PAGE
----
AGL released a statement this morning however saying the offer "materially undervalues the company" and "is not in the best interest of AGL's shareholders".
The proposal represented a 4.7% premium to the closing price of AGL's closing share price of $7.16 on February 18 and a 4.2% premium to the VWAP since AGL's half year results.
The deal offers a choice of either scrip or cash, with AGL shareholders to hold a 20% maximum in the acquiring vehicle.
The offer would also be subject to due diligence, as well as review by the Australian Competition & Consumer Commission and the Foreign Investment Review Board.
AGL said it remains committed to go ahead with its planned demerger, which would see the company split down the middle between its thermal power generation units and its retail and renewables business.
The offer comes amid a time of flux in Australia's energy market, as Brookfield recently acquired major transmission and distribution company AusNet and Origin Energy last week announced it would shut its Eraring coal-fired power station by 2025 - seven years ahead of schedule.
Cannon Brookes has told multiple media outlets that the consortium aims to acquire then shut down all AGL's coal-fired power stations by 2030 and replace them with between A$10-20 billion's worth of renewables investments.
He told the ABC that it was disappointing that AGL's board rejected the offer but would continue to move forward.
"We think our bid obviously has significant value for shareholders and is a far better option than the alternate path which is the demerger that's on the table from the point of view of risk and the point of view of shareholder value," he said.
Noting that AGL is currently responsible for around 8% of Australia's total greenhouse gas emissions, he described the move, if it were to go ahead, as one of the biggest decarbonisation projects in the world.
"We can do it in an economic way that creates jobs and drives prices down, it's a very sensible plan," he said.
Earlier this month AGL brought forward the closure of its coal-fired power station's by three years, with the last one scheduled to shut by 2045, as they struggle to compete with surging renewables. Brookes noted their plan would see those dates brought forward by 15 years and create a net-zero emissions company by 2035.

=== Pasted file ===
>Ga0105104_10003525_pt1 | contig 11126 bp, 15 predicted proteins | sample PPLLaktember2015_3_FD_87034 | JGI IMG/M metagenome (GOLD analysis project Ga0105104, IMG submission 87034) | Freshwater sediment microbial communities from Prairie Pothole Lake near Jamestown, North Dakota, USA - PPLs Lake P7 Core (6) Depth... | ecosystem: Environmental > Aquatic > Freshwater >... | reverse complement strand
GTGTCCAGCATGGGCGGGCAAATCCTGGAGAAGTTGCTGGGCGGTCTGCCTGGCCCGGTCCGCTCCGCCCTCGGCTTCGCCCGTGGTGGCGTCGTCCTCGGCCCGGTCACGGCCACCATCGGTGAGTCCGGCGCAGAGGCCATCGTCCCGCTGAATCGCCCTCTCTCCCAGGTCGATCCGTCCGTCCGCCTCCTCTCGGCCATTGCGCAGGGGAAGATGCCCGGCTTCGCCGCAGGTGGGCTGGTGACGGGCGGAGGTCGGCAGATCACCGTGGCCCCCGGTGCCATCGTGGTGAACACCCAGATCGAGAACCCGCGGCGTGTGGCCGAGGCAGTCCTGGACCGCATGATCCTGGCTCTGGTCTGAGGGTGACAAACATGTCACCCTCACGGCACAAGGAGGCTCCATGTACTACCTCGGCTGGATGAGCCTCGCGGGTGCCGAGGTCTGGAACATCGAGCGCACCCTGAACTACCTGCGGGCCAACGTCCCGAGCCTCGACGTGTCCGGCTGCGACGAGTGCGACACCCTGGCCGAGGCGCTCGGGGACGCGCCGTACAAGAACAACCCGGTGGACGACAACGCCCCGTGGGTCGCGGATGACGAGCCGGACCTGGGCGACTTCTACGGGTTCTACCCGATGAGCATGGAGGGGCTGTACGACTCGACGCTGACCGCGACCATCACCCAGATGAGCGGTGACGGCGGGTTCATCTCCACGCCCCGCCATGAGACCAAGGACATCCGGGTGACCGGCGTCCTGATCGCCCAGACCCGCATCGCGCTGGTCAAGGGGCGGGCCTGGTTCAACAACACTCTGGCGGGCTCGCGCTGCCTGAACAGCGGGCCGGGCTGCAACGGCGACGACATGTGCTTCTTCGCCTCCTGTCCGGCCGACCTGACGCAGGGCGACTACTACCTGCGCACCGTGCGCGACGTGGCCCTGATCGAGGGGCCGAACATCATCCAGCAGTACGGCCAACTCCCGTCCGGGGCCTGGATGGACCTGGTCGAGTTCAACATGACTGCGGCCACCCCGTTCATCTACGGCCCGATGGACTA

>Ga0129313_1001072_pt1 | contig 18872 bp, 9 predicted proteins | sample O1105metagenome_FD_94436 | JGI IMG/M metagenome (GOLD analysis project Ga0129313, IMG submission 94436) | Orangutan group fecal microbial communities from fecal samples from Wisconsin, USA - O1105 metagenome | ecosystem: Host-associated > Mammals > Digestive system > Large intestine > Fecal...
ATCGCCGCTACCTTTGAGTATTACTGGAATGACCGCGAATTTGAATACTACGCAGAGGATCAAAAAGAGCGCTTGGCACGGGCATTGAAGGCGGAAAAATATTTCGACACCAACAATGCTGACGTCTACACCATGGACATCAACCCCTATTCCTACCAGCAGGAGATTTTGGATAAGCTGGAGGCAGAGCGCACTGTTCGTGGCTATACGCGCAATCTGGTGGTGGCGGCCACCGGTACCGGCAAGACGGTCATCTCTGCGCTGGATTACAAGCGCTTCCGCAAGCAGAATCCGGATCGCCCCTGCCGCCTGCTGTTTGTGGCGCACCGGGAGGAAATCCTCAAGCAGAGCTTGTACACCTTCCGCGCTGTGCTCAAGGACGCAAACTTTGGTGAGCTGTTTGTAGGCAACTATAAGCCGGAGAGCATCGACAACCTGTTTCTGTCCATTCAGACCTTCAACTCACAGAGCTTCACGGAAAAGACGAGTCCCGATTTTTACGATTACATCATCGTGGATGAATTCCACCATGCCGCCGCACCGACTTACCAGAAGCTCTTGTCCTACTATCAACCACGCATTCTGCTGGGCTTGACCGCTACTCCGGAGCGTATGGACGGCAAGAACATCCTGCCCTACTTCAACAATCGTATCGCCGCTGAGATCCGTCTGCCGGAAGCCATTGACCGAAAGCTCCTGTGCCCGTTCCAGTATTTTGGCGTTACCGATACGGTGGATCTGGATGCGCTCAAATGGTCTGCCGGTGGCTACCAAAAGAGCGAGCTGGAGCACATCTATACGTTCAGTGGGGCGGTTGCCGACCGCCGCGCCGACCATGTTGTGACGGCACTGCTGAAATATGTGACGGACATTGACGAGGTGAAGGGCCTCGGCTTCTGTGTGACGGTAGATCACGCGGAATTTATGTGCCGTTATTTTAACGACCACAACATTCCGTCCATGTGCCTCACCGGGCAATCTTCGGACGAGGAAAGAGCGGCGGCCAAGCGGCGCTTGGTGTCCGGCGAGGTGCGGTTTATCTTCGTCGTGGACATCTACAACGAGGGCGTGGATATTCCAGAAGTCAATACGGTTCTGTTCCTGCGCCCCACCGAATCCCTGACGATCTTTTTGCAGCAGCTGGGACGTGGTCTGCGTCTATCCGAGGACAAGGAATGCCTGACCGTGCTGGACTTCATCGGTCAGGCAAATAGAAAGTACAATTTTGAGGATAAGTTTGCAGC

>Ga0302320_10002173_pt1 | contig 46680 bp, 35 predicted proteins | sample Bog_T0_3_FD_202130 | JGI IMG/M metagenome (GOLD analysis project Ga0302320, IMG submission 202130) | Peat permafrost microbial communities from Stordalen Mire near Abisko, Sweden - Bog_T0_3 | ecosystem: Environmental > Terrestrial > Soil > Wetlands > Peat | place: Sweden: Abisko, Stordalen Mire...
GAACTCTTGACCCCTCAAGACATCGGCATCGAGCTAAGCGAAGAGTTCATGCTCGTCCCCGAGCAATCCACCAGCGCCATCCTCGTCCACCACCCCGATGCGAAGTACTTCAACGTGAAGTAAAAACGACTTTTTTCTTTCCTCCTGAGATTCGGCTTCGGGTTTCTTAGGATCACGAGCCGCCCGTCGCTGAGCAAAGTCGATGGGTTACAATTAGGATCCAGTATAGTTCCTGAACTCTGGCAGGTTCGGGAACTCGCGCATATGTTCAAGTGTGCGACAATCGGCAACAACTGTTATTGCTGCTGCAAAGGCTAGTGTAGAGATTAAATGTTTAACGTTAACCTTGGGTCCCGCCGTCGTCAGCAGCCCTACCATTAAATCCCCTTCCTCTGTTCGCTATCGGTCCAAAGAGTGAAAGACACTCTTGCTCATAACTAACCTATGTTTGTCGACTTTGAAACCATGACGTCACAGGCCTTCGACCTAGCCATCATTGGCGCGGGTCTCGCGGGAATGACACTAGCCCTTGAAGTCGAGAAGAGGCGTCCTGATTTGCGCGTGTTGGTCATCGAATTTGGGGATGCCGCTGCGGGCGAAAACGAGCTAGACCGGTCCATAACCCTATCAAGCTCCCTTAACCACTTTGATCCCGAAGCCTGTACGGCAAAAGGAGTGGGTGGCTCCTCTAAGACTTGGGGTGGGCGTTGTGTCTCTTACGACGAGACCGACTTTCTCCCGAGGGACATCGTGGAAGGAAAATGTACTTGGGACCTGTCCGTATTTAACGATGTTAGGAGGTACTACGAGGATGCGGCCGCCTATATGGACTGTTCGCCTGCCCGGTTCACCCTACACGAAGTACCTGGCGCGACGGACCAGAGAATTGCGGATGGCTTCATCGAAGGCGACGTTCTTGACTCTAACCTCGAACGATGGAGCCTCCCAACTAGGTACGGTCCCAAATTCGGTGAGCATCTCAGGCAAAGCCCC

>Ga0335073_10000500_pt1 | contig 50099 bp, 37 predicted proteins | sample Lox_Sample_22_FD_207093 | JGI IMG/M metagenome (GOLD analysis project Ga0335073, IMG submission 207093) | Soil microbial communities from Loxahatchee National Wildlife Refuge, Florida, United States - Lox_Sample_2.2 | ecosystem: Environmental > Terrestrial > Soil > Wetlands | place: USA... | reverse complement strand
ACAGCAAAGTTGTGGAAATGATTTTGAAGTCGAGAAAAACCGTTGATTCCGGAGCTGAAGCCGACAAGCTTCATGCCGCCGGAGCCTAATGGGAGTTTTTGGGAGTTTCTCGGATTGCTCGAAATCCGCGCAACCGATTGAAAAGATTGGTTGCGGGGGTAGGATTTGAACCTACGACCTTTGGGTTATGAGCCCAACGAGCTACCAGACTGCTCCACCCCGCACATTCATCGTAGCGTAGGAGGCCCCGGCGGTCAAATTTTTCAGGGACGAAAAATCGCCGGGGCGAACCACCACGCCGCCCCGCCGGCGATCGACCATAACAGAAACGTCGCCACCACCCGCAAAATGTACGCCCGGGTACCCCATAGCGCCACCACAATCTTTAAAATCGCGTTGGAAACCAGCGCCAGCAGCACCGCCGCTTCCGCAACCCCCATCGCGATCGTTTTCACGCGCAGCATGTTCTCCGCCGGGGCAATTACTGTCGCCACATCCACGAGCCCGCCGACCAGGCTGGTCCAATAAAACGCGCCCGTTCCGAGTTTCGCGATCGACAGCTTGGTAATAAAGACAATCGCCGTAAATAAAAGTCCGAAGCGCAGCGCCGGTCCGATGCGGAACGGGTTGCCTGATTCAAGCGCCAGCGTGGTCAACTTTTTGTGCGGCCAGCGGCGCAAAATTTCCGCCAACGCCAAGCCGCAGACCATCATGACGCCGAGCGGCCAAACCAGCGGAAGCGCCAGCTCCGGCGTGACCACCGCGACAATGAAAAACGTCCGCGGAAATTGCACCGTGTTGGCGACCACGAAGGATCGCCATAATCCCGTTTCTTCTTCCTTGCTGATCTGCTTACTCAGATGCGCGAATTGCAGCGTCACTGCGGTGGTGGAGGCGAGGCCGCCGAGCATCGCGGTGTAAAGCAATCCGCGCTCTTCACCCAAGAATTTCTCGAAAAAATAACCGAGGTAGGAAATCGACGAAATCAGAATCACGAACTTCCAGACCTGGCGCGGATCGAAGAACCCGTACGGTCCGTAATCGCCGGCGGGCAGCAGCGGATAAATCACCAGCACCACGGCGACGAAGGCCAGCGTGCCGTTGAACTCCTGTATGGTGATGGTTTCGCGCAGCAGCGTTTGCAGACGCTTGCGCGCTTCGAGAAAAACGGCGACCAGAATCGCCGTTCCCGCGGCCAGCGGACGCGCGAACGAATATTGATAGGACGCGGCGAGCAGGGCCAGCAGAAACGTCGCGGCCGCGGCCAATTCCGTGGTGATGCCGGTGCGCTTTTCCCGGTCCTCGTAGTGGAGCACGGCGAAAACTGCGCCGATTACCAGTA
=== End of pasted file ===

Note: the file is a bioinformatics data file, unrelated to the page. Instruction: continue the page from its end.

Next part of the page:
He dismissed questions that such an early closure would create instability in the energy grid and push up energy prices, saying the consortium would be able to invest enough money to ensure enough renewable generation was brought online to make up the shortfall.
According to the AFR, the proposal would see around 8-9GW of renewables assets brought online.
"Renewable assets generate power far cheaper than coal assets do currently do, so that would bring the prices down, it's a win, win win scenario," Brookes said.
"What the market wants is certainty; certainty brings down cost and brings down risk. There's no doubt that we have the capacity in Australia to build the renewable assets needed to make this happen."
The proposal is reportedly being funded by Brookfield's $15 billion carbon transition fund.
Cannon Brookes, with a separate consortium which includes Andrew Forrest's Squadron Energy, is currently developing the Sun Cable project in the Northern Territory, which would see a 10GW solar farm export electricity via subsea cable to Singapore.
The Australasian Centre for Corporate Responsibility, which submitted several shareholder resolutions to AGL to bring forward the closure of its coal plants, said the takeover bid was unlikely to be the last.
"The board's decision to reject the offer outright, rather than welcome dialogue with the Brookfield consortium, suggests the board thinks there are other suitors out there," climate director Dan Gocher said.
AGL's share price is up 11.1% at A$7.96.